The filtration basin 10 also includes an effluent channel 18 that receives treated water or wastewater from filter region A, effluent channel 19 that receives treated wastewater from filter region B, and a bulk effluent chamber 11 that receives the treated effluent from effluent channels 18 and 19. Prior to the treated effluent reaching effluent channels 18 and 19, the effluent may be subject to an effluent baffle 20 and an effluent weir 13, both of which help control and distribute the flow as dictated by the requirement of a particular application. The effluent is then transferred to bulk effluent chamber 11 for discharge. In lieu of effluent baffle 20, an automatically controlled slide gate 27 and its associated components (not shown) may be positioned at the end of effluent channel 18/19 which is used to control the water level in and flow through the system (see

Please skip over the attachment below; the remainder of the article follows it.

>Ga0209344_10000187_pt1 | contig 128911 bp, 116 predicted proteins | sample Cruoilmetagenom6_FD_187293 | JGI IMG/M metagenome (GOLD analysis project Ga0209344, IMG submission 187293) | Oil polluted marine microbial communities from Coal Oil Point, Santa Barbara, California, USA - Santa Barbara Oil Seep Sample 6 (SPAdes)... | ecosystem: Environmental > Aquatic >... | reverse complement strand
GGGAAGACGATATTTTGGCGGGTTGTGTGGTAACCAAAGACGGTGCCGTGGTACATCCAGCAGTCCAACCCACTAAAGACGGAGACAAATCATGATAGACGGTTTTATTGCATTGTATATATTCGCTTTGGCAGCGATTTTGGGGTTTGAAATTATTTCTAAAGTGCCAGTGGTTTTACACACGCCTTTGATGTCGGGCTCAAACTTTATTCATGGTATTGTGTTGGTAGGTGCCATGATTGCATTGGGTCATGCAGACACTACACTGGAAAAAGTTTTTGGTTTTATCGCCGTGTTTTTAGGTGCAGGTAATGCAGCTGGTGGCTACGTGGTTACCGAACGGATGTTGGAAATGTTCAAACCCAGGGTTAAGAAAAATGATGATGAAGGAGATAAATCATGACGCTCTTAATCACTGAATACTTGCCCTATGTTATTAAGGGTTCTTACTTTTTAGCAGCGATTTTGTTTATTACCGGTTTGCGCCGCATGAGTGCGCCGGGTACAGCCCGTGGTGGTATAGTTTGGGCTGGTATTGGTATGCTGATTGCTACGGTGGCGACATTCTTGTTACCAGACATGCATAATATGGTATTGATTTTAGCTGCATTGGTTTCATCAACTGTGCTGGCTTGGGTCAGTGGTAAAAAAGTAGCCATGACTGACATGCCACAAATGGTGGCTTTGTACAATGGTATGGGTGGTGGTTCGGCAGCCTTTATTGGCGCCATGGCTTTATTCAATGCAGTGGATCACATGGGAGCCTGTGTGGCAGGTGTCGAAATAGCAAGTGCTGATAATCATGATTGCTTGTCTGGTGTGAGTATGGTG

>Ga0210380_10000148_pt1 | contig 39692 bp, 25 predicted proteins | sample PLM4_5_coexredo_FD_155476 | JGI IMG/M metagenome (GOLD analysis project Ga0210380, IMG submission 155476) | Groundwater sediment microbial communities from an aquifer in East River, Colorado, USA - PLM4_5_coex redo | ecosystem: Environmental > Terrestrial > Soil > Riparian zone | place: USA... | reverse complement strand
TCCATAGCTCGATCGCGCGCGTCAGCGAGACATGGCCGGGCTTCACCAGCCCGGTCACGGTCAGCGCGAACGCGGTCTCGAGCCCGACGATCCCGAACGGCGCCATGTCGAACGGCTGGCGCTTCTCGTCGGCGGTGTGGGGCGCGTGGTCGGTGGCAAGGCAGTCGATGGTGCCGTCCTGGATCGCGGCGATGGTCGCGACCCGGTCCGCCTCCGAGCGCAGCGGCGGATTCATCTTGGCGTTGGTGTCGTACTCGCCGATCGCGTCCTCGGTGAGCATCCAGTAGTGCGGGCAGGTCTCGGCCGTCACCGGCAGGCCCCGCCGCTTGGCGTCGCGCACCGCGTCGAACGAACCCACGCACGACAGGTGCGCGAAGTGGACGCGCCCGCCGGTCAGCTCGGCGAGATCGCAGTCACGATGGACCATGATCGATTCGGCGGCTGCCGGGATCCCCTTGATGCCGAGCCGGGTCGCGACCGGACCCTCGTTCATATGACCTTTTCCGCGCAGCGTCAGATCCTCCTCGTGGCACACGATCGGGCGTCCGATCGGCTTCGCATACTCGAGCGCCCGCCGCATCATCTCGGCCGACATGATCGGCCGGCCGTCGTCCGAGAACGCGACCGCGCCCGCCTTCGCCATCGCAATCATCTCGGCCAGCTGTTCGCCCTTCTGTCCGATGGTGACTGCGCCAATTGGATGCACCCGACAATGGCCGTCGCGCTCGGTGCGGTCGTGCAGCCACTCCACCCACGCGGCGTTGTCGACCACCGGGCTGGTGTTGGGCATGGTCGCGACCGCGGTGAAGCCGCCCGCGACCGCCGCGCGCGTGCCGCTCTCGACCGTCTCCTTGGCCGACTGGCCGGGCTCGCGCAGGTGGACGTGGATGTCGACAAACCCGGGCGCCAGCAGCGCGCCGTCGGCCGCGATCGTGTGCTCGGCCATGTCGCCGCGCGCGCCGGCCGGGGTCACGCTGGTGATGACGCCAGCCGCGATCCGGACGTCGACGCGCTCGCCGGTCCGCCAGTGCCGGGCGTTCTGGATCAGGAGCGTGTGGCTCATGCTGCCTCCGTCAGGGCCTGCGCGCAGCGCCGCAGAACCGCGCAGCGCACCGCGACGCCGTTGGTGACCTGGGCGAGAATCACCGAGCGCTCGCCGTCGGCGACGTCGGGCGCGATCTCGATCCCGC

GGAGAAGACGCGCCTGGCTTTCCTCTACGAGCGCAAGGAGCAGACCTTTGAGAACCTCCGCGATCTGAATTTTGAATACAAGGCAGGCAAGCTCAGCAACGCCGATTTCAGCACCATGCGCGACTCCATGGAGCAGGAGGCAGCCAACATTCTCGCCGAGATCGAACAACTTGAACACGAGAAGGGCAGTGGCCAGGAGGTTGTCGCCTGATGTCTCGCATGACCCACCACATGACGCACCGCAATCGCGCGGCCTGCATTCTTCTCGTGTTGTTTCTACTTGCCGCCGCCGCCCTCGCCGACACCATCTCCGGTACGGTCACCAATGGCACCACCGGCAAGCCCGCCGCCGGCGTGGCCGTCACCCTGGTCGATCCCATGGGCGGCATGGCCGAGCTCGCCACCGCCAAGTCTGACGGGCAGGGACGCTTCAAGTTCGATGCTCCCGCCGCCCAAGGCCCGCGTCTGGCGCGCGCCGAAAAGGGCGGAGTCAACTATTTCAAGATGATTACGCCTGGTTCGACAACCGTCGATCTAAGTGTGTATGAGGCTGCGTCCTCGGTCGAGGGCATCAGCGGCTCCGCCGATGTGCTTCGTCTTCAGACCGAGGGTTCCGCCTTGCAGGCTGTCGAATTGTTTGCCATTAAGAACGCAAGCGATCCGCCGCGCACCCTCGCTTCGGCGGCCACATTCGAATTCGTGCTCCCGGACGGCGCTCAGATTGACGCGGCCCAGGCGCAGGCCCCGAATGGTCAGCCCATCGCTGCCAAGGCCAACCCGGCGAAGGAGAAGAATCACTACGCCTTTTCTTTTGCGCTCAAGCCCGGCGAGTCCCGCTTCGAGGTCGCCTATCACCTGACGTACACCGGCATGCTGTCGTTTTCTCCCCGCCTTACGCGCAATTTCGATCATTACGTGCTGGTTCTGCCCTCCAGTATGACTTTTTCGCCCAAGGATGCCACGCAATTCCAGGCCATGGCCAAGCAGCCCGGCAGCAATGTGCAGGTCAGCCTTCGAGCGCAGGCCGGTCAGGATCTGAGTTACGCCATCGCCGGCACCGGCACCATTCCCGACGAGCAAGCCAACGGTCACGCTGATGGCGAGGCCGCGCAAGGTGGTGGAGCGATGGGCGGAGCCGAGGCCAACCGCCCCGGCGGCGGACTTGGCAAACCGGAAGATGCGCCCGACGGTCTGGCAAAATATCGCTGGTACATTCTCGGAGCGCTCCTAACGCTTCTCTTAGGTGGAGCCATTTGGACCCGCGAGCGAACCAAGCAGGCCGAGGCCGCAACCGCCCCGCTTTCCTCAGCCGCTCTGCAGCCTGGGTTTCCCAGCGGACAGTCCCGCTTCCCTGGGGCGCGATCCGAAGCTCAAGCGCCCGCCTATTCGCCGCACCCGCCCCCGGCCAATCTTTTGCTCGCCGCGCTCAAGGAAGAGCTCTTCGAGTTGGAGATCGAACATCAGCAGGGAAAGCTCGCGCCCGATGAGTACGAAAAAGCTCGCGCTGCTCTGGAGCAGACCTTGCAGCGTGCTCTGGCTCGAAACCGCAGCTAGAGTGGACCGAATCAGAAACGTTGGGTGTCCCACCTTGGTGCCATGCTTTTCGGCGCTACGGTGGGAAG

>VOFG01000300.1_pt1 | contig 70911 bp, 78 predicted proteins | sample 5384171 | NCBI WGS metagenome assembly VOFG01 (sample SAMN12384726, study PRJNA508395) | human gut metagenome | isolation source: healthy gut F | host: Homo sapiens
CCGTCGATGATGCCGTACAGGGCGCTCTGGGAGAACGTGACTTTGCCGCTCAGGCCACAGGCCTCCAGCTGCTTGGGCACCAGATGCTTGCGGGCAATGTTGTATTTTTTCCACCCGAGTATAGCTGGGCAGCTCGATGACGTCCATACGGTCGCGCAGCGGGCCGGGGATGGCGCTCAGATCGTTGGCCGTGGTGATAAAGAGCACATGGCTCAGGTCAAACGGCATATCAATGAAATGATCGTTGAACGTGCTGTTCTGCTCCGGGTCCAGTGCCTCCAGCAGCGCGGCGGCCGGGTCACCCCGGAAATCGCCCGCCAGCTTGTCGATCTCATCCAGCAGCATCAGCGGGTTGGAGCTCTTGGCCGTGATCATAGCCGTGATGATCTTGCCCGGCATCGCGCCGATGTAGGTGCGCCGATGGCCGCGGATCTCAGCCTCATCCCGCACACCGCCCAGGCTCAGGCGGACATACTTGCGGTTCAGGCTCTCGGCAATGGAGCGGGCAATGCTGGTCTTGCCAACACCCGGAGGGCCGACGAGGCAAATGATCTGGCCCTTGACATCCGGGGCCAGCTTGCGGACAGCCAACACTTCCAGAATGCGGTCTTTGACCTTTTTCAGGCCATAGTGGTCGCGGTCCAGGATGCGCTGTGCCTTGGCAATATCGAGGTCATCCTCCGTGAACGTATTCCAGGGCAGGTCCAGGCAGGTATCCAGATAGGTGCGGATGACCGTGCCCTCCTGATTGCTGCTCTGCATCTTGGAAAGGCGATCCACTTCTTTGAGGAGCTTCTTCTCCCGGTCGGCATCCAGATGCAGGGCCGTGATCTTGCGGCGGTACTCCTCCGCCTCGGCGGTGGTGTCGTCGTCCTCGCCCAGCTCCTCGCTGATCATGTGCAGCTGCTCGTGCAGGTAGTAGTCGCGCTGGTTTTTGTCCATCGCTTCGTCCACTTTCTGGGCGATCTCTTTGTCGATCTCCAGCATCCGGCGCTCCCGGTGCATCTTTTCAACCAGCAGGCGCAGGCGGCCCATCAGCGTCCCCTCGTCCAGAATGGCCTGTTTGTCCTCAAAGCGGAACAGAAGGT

The remainder of the discussion of the present inventions and preferred embodiments thereof that relate to stationary cloth filter media filtration will be by reference to a single cloth media filtration region, such as filter region A. The primary components that are part of or associated with a particular filtration region of the present invention may be seen by reference to
The structure and operation of influent plenums 22 and effluent plenums 24 may be understood by reference to